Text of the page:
Something strange is happening with Betelgeuse and scientists want to know

Credit image: NASA - art illustration of this cycle
Credit image: NASA - art illustration of this cycle

Article by: Andacs Robert Eugen, on 13  August 2022, at 09:55 am Los Angeles time

The red giant star Betelgeuse, one of the brightest stars from the constellation Orion, had a massive eruption, the likes of which astronomers have never seen before.

Betelgeuse first attracted attention in late 2019, when the star, which shines like a red jewel, has partially lost its brightness. The supergiant continued to dim in 2020. Some scientists have speculated that the star will explode as a supernova and since then they want to find out what happened to it.

Now, astronomers have analyzed data from the Hubble Space Telescope and other astronomical observatories and believe that the star had a titanic ejection mass, losing a substantial part of its visible surface.

"I have never seen a huge mass ejection from the surface of a star before. There's something left that we don't understand well," said Andrea Dupree, an astrophysicist at Harvard & Smithsonian Center for Astrophysics in Cambridge, Massachusetts.

"It's a completely new phenomenon that we can directly observe and learn about surface details with Hubble. We track stellar evolution in real time", she added.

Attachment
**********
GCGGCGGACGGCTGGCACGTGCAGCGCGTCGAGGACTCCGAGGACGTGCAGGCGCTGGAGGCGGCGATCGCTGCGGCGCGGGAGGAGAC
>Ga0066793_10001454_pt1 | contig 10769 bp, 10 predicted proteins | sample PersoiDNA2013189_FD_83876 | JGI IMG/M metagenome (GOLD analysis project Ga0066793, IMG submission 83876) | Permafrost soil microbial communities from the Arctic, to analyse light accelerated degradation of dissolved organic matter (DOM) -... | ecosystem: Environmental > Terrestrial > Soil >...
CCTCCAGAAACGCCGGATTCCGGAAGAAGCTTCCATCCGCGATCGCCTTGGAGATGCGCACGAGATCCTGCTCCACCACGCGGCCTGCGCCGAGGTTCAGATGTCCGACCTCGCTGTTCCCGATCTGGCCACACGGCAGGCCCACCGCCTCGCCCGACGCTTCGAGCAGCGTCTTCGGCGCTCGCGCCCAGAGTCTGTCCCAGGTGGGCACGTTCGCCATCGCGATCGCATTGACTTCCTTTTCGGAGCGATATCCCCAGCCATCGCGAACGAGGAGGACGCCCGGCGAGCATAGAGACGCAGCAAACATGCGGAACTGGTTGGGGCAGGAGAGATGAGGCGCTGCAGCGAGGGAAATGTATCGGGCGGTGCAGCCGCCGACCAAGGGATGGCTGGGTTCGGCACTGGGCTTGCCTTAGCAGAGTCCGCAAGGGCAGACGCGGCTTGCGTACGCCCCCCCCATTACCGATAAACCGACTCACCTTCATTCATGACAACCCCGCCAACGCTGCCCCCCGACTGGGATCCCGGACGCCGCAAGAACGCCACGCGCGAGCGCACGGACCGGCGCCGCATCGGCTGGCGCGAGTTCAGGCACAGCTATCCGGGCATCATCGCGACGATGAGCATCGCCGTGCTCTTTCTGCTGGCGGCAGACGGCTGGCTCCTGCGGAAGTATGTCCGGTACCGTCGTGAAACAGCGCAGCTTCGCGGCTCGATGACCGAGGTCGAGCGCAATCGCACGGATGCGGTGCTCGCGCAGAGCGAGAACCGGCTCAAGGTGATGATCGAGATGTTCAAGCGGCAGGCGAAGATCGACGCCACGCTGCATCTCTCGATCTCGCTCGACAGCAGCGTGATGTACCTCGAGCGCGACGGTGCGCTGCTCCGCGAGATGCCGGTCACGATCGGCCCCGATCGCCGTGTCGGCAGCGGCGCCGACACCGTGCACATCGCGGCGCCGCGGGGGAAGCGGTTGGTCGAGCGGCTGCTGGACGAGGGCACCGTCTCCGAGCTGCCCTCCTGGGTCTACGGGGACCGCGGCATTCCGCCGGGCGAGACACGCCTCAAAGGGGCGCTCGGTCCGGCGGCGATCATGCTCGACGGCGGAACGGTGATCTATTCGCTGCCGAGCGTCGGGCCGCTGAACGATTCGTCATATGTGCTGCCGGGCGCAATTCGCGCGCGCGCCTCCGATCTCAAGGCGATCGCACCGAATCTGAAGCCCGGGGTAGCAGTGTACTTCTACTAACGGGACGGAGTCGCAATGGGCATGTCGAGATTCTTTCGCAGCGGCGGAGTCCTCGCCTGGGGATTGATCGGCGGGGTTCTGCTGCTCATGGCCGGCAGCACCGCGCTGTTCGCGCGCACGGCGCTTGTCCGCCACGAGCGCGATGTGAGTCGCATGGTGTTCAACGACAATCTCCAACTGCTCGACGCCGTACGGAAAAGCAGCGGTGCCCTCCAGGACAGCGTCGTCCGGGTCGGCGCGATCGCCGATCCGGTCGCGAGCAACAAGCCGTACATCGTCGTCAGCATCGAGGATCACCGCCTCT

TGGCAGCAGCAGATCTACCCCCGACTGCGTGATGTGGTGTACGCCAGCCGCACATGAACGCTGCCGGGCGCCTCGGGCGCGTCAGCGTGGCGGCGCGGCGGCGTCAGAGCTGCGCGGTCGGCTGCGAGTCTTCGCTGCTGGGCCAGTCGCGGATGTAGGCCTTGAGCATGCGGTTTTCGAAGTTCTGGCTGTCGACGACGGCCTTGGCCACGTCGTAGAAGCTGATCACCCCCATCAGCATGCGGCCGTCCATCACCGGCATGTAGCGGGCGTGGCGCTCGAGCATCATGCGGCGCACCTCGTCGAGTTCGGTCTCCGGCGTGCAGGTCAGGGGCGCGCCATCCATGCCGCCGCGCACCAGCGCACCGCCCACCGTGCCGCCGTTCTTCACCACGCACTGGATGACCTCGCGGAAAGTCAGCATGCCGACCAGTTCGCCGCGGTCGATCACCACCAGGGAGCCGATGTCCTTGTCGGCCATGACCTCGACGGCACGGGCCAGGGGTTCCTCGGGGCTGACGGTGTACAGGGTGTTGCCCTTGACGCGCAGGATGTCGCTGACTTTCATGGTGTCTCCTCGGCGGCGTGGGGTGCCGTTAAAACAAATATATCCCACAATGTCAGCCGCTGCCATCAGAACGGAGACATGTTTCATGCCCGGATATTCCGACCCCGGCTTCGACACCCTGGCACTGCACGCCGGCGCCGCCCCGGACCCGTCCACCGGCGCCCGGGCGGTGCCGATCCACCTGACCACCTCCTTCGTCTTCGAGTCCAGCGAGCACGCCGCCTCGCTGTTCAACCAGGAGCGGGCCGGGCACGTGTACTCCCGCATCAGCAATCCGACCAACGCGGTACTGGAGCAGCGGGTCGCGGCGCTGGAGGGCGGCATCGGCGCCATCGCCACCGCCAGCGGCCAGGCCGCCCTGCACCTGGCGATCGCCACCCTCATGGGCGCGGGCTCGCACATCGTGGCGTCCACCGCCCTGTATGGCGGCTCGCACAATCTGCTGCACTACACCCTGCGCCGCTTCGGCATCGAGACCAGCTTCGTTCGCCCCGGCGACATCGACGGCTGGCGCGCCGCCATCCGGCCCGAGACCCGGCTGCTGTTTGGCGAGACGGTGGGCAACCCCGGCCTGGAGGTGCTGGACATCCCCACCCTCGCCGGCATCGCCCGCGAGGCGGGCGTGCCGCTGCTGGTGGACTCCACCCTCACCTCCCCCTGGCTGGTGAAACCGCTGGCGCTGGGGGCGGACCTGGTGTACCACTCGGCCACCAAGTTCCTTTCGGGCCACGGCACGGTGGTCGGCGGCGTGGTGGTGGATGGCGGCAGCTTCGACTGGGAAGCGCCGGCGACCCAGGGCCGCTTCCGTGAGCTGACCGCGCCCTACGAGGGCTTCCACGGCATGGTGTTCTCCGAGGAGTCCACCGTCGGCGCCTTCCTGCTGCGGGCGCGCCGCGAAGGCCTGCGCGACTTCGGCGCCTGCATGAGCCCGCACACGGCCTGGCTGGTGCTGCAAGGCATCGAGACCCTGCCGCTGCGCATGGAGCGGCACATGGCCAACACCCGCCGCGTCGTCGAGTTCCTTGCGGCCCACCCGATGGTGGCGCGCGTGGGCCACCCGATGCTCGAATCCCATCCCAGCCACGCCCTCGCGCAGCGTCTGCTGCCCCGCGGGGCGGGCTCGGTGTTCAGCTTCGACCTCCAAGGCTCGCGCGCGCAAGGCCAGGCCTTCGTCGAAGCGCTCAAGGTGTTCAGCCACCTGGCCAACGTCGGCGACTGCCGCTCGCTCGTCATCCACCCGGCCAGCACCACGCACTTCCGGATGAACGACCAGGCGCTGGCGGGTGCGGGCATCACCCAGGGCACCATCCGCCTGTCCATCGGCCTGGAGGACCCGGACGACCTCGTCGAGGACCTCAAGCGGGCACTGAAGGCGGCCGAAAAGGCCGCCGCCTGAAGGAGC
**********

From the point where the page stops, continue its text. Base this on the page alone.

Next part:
Our Sun regularly experiences coronal mass ejections, by which it releases parts of its outer atmosphere, known as the crown. If these solar flares hit Earth, they may have an impact on satellite communications networks and electricity.

But Betelgeuse's surface mass ejection released 400 billion of times more mass than a typical coronal mass ejection from the sun.

The study of Betelgeuse and its unusual behavior allowed astronomers to follow what happens towards the end of one's life stars.

As Betelgeuse burns the fuel in its core, it swells up to massive proportions, becoming a red supergiant. The massive star is 1.6 billion kilometers in diameter.

Eventually, the star will explode in a supernova, an event that it could be briefly visible during the day on Earth. Until then, will face such mass ejections.

But not even losing a significant amount of its mass surface is not a sign that Betelgeuse is ready to explode, according to astronomers.

Astronomers like Dupree studied how the star behaved before, during, and after the eruption, trying to understand what happened.

Scientists believe that the ejected mass came from inside the star, creating shocks and pulsations that triggered an eruption and dislodged a chunk from the star's outer shell, called the photosphere.

The piece of Betelgeuse's photosphere, which weighed several times more than the moon, was released into space. As the mass cooled, it formed a large cloud of dust that blocked the star's light as seen from Earth.

Betelgeuse is one of the brightest stars visible from Earth, so the decrease in its brightness, which lasted for several months, was noticeable both at astronomical observatories and also for amateur telescopes.

Astronomers have measured Betelgeuse's rhythm for 200 years. The pulse of this star is essentially a fading and brightening cycle that lasts 400 days. That pulse has stopped for now - a testament to how big it was the eruption.

Hubble data show that the outer layer of the star has returned to normal, but its surface remains elastic while the photosphere rebuilds.

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